Beware of what you write on the Internet

January 9, 2008

It’s not uncommon for plaintiffs’ attorneys to review the published works of defendant physicians. If a plaintiff’s lawyer finds that a defendant physician’s testimony conflicts with his published work, the attorney could use this “prior inconsistent statement” to attack the physician’s credibility.

It’s not uncommon for plaintiffs’ attorneys to review the published works of defendant physicians. If a plaintiff’s lawyer finds that a defendant physician’s testimony conflicts with his published work, the attorney could use this “prior inconsistent statement” to attack the physician’s credibility.

Now it seems this also holds true if the defendant physician blogs on the Internet. A Massachusetts Superior Court heard the case of a Boston-area pediatrician, who allegedly failed to diagnose a 12-year-old boy’s diabetes. The boy later died of diabetic ketoacidosis, according to American Medical News (8/13/2007). On the stand, the pediatrician was “outed” as a blogger, who had written about the complaint and his deposition on the Internet.

He also described his meetings with his attorney and a jury preparation expert, an action that put him at risk of losing client-attorney privilege. Experts say that if the plaintiff’s attorney discovered the blog, the lawyer could question the pediatrician about the coaching-and, again, open his credibility to attack.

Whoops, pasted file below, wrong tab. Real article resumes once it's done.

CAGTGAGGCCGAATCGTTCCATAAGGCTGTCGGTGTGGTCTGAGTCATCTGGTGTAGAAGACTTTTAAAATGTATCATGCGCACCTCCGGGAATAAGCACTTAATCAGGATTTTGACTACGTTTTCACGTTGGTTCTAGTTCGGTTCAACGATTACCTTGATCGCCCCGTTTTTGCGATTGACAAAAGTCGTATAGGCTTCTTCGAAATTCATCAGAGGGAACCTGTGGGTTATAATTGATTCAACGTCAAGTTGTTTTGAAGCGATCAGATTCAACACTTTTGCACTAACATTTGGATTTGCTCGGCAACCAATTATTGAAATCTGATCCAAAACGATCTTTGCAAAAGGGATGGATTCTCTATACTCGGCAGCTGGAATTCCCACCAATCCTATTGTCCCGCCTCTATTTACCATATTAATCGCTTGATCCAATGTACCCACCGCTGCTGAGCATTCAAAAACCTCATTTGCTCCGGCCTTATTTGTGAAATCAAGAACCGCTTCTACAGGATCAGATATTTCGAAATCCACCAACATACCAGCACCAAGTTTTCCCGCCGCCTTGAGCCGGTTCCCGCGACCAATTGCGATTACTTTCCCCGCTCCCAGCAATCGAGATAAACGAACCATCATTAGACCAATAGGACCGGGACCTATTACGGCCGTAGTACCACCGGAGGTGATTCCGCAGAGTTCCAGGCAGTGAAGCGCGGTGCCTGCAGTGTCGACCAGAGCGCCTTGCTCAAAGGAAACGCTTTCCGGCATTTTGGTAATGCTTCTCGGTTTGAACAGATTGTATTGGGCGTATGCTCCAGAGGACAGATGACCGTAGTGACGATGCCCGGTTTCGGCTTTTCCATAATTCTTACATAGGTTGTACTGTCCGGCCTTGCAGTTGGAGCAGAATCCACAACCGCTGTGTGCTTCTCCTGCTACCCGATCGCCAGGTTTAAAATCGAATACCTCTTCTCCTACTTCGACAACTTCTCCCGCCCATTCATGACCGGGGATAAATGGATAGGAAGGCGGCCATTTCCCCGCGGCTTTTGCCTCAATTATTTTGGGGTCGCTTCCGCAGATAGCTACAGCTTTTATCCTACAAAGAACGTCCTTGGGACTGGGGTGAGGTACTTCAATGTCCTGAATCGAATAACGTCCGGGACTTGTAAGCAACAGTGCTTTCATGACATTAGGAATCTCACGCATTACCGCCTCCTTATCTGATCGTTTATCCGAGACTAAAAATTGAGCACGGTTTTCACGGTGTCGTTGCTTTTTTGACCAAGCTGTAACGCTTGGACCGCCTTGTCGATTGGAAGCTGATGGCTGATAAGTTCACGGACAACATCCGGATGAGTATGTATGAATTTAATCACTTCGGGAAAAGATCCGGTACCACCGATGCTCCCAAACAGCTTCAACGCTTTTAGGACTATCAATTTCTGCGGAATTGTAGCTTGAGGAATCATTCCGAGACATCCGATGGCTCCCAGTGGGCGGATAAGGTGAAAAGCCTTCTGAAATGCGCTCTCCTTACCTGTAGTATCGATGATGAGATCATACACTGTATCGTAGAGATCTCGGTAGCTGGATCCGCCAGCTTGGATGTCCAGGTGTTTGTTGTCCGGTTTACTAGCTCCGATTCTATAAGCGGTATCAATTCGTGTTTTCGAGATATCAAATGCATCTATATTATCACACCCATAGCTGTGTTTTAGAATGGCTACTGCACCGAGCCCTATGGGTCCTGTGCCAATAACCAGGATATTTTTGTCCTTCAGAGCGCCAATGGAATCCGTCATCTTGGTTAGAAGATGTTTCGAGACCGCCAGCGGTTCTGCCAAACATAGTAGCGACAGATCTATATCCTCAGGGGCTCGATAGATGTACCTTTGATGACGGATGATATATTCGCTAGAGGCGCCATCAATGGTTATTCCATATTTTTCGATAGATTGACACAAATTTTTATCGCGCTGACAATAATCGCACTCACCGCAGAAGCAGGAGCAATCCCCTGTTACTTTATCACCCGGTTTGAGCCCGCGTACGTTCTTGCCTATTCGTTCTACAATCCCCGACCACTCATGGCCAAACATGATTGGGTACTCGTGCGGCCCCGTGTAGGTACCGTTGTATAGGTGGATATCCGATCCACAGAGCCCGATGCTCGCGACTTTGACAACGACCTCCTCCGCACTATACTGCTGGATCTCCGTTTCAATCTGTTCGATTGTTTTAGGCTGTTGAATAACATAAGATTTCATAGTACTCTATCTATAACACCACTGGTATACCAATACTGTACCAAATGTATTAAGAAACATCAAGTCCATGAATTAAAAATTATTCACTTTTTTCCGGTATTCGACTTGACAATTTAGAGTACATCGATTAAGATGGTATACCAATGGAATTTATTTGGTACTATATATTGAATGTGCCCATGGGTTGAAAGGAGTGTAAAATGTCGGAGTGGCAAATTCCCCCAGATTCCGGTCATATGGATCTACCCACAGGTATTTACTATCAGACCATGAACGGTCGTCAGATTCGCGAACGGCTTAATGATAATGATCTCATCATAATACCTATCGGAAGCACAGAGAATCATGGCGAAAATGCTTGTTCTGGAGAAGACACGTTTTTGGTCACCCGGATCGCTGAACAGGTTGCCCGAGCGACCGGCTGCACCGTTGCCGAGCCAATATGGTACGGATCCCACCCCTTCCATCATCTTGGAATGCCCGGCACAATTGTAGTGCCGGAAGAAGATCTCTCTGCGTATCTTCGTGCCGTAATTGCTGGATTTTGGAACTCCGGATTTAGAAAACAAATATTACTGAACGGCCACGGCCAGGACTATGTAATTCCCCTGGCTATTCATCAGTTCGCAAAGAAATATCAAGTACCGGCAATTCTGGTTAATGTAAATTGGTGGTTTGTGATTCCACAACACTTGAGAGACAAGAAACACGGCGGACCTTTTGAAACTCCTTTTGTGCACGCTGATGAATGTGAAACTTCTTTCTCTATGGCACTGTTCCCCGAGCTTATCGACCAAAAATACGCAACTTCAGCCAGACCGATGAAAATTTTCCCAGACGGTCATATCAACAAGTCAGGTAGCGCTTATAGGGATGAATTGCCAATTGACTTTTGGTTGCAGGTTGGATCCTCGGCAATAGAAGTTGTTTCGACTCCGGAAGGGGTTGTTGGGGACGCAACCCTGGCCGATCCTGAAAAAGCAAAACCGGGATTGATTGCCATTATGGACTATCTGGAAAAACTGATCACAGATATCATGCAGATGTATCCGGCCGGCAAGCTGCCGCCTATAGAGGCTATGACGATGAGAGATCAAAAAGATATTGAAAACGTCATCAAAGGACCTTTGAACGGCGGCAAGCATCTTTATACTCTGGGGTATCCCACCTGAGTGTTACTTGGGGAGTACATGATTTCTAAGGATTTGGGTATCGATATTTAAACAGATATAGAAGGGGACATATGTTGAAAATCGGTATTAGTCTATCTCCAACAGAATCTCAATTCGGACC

Turns out the plaintiff’s attorney did read the pediatrician’s blog. She didn’t use it to question him about the coaching during the malpractice trial, but she could have used it to establish a prior inconsistent statement. Ultimately, the suit was settled, and the details kept confidential.

Although medical blogging isn’t widespread, here are some tips to protect your career if you do go online:

  • Write to educate.

  • Don’t blow off steam on your blog or anyone else’s.

  • Avoid writing anything that you would not want attributed to you if your identity online is discovered-a chance you take, even if you blog or post anonymously.

  • Don’t post anything defamatory.